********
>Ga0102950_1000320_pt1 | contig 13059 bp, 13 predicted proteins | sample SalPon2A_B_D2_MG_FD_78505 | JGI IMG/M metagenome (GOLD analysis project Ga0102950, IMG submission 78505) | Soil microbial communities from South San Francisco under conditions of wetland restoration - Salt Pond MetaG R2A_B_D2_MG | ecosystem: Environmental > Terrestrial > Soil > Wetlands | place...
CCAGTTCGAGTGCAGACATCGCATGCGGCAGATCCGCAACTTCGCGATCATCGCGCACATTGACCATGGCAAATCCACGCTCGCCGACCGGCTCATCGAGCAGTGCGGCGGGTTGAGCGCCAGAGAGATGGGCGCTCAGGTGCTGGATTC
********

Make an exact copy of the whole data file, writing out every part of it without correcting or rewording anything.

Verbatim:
>Ga0102950_1000320_pt1 | contig 13059 bp, 13 predicted proteins | sample SalPon2A_B_D2_MG_FD_78505 | JGI IMG/M metagenome (GOLD analysis project Ga0102950, IMG submission 78505) | Soil microbial communities from South San Francisco under conditions of wetland restoration - Salt Pond MetaG R2A_B_D2_MG | ecosystem: Environmental > Terrestrial > Soil > Wetlands | place...
CCAGTTCGAGTGCAGACATCGCATGCGGCAGATCCGCAACTTCGCGATCATCGCGCACATTGACCATGGCAAATCCACGCTCGCCGACCGGCTCATCGAGCAGTGCGGCGGGTTGAGCGCCAGAGAGATGGGCGCTCAGGTGCTGGATTC